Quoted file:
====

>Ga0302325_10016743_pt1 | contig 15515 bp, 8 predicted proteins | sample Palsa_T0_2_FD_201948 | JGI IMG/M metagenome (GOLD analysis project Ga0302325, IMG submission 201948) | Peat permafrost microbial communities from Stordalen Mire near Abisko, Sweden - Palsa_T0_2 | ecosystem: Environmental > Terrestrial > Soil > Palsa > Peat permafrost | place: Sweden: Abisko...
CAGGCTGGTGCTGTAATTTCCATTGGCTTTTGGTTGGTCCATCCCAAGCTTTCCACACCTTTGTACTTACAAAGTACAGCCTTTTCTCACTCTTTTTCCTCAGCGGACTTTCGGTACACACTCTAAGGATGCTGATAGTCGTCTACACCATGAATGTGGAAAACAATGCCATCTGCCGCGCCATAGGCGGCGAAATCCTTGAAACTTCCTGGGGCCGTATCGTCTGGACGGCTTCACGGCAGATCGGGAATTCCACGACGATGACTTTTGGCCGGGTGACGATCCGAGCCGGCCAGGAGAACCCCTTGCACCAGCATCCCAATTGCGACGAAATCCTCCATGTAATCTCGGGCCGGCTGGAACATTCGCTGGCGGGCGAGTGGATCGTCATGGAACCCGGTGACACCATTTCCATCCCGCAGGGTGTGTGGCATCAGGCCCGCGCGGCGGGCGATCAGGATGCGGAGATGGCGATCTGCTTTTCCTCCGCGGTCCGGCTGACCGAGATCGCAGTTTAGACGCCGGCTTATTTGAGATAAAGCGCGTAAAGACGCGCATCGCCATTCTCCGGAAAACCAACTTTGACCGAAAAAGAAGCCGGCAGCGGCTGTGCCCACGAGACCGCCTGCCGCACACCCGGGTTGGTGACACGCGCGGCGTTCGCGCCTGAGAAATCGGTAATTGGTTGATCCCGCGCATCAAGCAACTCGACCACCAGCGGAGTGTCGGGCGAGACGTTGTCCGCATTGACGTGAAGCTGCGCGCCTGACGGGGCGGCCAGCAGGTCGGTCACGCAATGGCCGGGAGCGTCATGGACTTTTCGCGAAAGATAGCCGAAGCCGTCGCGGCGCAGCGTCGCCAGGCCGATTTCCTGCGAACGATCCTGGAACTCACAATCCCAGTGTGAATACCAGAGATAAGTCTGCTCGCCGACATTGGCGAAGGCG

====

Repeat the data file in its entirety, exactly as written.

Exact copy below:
>Ga0302325_10016743_pt1 | contig 15515 bp, 8 predicted proteins | sample Palsa_T0_2_FD_201948 | JGI IMG/M metagenome (GOLD analysis project Ga0302325, IMG submission 201948) | Peat permafrost microbial communities from Stordalen Mire near Abisko, Sweden - Palsa_T0_2 | ecosystem: Environmental > Terrestrial > Soil > Palsa > Peat permafrost | place: Sweden: Abisko...
CAGGCTGGTGCTGTAATTTCCATTGGCTTTTGGTTGGTCCATCCCAAGCTTTCCACACCTTTGTACTTACAAAGTACAGCCTTTTCTCACTCTTTTTCCTCAGCGGACTTTCGGTACACACTCTAAGGATGCTGATAGTCGTCTACACCATGAATGTGGAAAACAATGCCATCTGCCGCGCCATAGGCGGCGAAATCCTTGAAACTTCCTGGGGCCGTATCGTCTGGACGGCTTCACGGCAGATCGGGAATTCCACGACGATGACTTTTGGCCGGGTGACGATCCGAGCCGGCCAGGAGAACCCCTTGCACCAGCATCCCAATTGCGACGAAATCCTCCATGTAATCTCGGGCCGGCTGGAACATTCGCTGGCGGGCGAGTGGATCGTCATGGAACCCGGTGACACCATTTCCATCCCGCAGGGTGTGTGGCATCAGGCCCGCGCGGCGGGCGATCAGGATGCGGAGATGGCGATCTGCTTTTCCTCCGCGGTCCGGCTGACCGAGATCGCAGTTTAGACGCCGGCTTATTTGAGATAAAGCGCGTAAAGACGCGCATCGCCATTCTCCGGAAAACCAACTTTGACCGAAAAAGAAGCCGGCAGCGGCTGTGCCCACGAGACCGCCTGCCGCACACCCGGGTTGGTGACACGCGCGGCGTTCGCGCCTGAGAAATCGGTAATTGGTTGATCCCGCGCATCAAGCAACTCGACCACCAGCGGAGTGTCGGGCGAGACGTTGTCCGCATTGACGTGAAGCTGCGCGCCTGACGGGGCGGCCAGCAGGTCGGTCACGCAATGGCCGGGAGCGTCATGGACTTTTCGCGAAAGATAGCCGAAGCCGTCGCGGCGCAGCGTCGCCAGGCCGATTTCCTGCGAACGATCCTGGAACTCACAATCCCAGTGTGAATACCAGAGATAAGTCTGCTCGCCGACATTGGCGAAGGCG